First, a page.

How Donald Trump Stole America

Not since the caning of Charles Sumner in the U.S. Senate chambers back in 1856 have we borne witness to the brand of hate that has paralyzed the American democracy. The ongoing political culture war―pitting far-right conservatives against far-left liberals―has spawned a populist movement of anger, discontent, paranoia and racial hatred that swept a psychopath into the White House.

This new group―which according to differing estimates amounts to somewhere between 30 and 40 per cent of the electorate―astonishingly ignored conventional wisdom in selecting a leader, and apparently will not be changing their settled opinion anytime soon. Indeed, that so-called “immovable object” we understand as the base of Trump support is in fact a cult. Consequently, we are witness to history in the making, for brick-by-brick―or perhaps even in a flash―we shall observe the foundations of American institutions disappear.

In the mid nineteenth century, abolitionist and pro-slavery forces had generally settled their territories north and south of the Mason-Dixon Line. This followed enactment of the Missouri Compromise, which named Mason’s and Dixon’s line as part of the boundary between free territory and slave territory.

The first shots in the American Civil War were fired at Fort Sumter, South Carolina on April 12, 1861. Only a horse was killed in the battle between 85 members of the 1st United States Artillery and an estimated 500 to 6000 members of the Confederate States Army. One day later, Major Robert Anderson surrendered the garrison to Brigadier General P.G.T. Beauregard.

But the American Civil War, for all intents and purposes, had begun nearly five years earlier on May 22, 1856 when South Carolina slave owner and U.S. Congressman Preston Brooks walked into the Senate chambers and mercilessly beat Senator Charles Sumner unconscious with a metal-topped walking cane. It was on that date that each side of the slavery issue, both in Congress and throughout the country, decided that further civil discourse was futile.

Now the United States is embroiled in a similar dispute. Rather than slavery, however, the battle is between conservatives and liberals. Unlike the Civil War where the approximate beginning date can be determined, a date for the onset of the current imbroglio is a bit fuzzy. But the evidence that proves the existence of this civil war was provided when liberal-minded Barack Obama was inaugurated and conservative leaders in Congress later declared they would no longer be working for the people of the United States, and instead would oppose each and every initiative by Obama―whether or not those measures were in the public interest.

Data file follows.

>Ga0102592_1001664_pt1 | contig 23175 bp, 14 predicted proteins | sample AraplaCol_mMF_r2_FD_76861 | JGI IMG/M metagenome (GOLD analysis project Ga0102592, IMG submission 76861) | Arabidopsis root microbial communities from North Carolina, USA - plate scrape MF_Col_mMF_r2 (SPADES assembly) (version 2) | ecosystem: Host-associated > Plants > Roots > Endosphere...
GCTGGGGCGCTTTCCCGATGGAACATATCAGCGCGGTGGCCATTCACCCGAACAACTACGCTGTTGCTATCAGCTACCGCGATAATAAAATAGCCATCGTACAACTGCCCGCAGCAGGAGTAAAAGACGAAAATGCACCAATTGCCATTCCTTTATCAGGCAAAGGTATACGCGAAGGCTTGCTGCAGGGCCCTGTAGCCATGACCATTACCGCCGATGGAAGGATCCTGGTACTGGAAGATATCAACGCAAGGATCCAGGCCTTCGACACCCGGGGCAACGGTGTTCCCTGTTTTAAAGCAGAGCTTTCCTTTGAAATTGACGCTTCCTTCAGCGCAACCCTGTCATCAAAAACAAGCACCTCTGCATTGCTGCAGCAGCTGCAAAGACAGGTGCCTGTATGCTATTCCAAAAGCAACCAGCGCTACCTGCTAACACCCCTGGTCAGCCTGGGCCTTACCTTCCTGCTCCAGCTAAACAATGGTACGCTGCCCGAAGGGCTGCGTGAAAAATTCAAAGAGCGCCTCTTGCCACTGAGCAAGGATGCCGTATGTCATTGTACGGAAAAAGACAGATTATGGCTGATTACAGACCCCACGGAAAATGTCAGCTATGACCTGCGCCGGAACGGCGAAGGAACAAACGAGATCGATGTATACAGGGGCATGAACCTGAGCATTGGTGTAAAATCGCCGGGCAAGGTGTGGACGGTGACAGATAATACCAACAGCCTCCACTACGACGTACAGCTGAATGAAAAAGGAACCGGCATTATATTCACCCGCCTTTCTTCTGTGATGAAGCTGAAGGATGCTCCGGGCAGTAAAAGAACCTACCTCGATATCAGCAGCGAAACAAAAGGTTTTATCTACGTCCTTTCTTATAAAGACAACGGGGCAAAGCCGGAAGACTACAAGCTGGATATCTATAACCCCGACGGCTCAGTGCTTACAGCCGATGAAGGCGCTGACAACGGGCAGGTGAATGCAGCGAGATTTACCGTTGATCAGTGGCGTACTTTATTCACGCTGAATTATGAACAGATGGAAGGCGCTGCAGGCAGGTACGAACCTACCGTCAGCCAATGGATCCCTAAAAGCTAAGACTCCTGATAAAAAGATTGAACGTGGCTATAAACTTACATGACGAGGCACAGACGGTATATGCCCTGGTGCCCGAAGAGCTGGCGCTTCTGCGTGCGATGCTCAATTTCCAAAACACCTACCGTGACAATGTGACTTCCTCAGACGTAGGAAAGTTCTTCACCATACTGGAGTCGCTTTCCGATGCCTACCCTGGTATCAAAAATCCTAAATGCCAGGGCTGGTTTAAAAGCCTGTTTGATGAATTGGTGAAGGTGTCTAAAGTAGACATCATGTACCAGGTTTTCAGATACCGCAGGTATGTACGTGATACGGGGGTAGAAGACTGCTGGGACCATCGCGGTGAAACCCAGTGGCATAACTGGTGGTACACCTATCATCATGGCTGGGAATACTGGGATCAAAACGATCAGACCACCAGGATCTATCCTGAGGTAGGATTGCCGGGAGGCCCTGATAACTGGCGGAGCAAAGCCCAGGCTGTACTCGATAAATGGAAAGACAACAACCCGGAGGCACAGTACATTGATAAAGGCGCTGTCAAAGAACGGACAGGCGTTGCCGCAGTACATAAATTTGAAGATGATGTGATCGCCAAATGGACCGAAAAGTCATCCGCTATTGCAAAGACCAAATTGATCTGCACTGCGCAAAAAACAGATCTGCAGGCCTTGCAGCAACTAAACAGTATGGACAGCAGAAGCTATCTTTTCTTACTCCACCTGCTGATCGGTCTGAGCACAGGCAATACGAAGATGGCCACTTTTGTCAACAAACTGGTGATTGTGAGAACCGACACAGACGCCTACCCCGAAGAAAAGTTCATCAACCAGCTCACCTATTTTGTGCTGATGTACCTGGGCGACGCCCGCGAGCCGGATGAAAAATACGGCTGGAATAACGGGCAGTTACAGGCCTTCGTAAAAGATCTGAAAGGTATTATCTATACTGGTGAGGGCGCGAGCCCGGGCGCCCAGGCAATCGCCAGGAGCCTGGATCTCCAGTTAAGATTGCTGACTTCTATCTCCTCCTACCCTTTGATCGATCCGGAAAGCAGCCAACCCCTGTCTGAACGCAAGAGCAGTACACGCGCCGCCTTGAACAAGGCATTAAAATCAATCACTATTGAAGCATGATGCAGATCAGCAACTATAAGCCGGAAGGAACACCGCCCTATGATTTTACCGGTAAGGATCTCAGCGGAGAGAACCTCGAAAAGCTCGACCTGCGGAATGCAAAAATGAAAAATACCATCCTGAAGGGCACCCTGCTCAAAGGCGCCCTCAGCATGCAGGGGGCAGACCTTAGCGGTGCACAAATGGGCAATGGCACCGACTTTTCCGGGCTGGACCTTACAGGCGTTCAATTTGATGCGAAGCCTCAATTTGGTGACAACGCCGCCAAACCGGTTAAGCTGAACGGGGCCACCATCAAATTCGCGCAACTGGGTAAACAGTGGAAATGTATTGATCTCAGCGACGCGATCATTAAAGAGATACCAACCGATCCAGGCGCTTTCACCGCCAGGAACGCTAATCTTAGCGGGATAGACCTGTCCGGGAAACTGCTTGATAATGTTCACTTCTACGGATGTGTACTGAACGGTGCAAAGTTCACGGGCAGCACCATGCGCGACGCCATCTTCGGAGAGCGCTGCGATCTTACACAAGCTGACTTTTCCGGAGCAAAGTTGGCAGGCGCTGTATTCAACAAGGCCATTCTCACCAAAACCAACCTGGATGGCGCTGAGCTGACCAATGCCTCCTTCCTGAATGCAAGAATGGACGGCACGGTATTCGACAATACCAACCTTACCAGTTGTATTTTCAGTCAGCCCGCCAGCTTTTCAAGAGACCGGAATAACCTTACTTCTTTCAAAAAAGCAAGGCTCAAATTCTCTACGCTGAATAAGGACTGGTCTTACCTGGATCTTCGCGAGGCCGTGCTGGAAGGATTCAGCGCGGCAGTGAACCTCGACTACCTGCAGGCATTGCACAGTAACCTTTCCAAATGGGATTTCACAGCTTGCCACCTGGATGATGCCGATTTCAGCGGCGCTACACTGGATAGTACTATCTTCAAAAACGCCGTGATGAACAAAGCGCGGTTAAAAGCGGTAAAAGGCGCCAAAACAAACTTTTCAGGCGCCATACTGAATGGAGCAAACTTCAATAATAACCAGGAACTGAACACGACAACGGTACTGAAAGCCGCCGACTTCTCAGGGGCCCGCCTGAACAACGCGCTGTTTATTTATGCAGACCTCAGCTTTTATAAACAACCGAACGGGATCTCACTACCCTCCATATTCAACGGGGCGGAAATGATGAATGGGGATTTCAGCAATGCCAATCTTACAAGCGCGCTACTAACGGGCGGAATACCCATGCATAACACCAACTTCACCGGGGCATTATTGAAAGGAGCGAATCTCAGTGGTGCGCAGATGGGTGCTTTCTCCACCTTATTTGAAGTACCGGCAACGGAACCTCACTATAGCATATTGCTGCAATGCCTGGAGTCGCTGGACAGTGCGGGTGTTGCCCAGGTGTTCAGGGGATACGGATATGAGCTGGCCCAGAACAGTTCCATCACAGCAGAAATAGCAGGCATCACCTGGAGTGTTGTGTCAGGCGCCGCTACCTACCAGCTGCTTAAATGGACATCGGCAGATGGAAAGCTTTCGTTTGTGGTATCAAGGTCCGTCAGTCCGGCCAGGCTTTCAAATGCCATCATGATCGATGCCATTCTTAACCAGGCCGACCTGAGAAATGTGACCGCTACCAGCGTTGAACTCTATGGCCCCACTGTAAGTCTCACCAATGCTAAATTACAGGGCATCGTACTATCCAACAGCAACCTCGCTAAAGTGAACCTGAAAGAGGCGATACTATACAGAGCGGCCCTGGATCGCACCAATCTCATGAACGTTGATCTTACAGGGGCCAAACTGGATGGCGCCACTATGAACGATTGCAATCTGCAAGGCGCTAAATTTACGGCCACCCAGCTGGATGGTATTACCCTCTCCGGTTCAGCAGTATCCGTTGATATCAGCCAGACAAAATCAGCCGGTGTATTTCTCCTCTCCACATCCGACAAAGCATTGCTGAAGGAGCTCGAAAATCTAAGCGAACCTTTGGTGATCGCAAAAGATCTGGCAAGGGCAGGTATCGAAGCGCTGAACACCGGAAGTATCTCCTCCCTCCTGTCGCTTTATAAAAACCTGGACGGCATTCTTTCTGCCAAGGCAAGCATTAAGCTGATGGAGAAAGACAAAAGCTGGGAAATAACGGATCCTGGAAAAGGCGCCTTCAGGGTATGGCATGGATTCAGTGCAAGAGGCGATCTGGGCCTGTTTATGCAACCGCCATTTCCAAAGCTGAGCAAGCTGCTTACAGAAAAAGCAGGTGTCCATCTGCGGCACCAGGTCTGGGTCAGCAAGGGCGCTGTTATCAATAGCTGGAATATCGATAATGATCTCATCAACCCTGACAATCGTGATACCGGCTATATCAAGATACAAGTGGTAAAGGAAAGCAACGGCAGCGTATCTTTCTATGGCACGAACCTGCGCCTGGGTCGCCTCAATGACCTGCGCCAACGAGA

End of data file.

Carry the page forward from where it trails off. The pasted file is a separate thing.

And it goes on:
Now some background on the combatants. Reduced to basic elements, conservatives demand less government and more individual rights, while liberals demand more government and attenuated rights―from each according to his ability, to each according to his need, so to speak (The origin of this catch phrase, often attributed to Karl Marx, comes from the 1755 treatise Code of Nature, authored by the French communist Morelly). Both positions make untenable assumptions.

The conservative notion that people will police themselves and their businesses is destroyed by one word: greed. As will be demonstrated, greed invades the public domain through budget proposals and the business world through outright fraud.

Americans lived through  deprivations of a Great Depression and went on to save the world from expansionist madmen during World War II. In his book The Greatest Generation, author Tom Brokaw wrote, “it is, I believe, the greatest generation any society has ever produced.” The people from that era were splendid humanitarians. Wherever disaster or famine struck―anyplace in the world―Americans were there to lend a helping hand. But these historically benevolent citizens are rapidly aging. Advances in medicine means that people are now living longer than ever, and longer life spans, unfortunately, brings more ailments and a need for assisted care in living, and in some cases, residence in nursing homes. The conservative mindset boldly excludes these individuals from its master plan; indeed, there is no compassion for that 19 year-old boy who sat in the landing craft in the first assault wave on Omaha Beach, knowing he was likely facing death, or, for those people back home who sacrificed mightily for the war effort.